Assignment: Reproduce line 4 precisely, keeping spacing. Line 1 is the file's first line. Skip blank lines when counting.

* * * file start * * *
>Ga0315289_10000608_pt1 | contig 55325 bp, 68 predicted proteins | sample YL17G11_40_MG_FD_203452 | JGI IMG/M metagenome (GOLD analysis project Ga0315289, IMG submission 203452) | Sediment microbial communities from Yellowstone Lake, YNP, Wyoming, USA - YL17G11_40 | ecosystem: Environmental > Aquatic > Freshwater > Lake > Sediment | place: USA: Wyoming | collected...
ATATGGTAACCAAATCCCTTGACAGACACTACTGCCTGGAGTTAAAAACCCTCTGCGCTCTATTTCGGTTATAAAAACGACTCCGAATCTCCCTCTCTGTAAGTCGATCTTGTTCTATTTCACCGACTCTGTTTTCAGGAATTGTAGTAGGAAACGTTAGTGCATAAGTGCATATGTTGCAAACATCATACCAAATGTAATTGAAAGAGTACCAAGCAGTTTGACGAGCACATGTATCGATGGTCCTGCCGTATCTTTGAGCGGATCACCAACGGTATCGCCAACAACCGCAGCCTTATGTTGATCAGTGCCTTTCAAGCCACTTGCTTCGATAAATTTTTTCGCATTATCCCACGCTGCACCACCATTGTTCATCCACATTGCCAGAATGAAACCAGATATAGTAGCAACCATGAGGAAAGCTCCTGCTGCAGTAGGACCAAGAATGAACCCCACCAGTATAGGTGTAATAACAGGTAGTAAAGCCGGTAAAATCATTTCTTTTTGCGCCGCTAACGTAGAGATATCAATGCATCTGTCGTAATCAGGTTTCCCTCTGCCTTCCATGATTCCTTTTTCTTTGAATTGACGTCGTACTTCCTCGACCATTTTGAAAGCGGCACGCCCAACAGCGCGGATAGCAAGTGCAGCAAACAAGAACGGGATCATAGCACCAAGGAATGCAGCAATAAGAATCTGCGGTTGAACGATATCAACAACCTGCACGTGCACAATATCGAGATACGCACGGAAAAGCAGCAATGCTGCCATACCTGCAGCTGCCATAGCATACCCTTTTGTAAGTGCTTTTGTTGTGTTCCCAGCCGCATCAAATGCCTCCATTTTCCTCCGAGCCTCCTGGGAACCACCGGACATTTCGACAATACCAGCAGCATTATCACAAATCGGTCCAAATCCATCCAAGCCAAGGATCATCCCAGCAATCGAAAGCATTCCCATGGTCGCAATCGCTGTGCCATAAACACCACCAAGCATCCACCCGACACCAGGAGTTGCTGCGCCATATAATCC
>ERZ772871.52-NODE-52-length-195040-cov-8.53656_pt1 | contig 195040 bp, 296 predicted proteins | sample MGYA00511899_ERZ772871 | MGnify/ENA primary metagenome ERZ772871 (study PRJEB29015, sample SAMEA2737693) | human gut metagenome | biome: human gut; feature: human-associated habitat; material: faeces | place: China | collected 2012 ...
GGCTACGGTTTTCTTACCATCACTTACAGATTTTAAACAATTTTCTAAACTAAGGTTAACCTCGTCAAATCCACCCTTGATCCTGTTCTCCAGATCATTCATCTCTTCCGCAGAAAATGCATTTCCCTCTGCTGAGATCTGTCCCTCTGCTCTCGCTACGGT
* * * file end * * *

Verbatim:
GGCTACGGTTTTCTTACCATCACTTACAGATTTTAAACAATTTTCTAAACTAAGGTTAACCTCGTCAAATCCACCCTTGATCCTGTTCTCCAGATCATTCATCTCTTCCGCAGAAAATGCATTTCCCTCTGCTGAGATCTGTCCCTCTGCTCTCGCTACGGT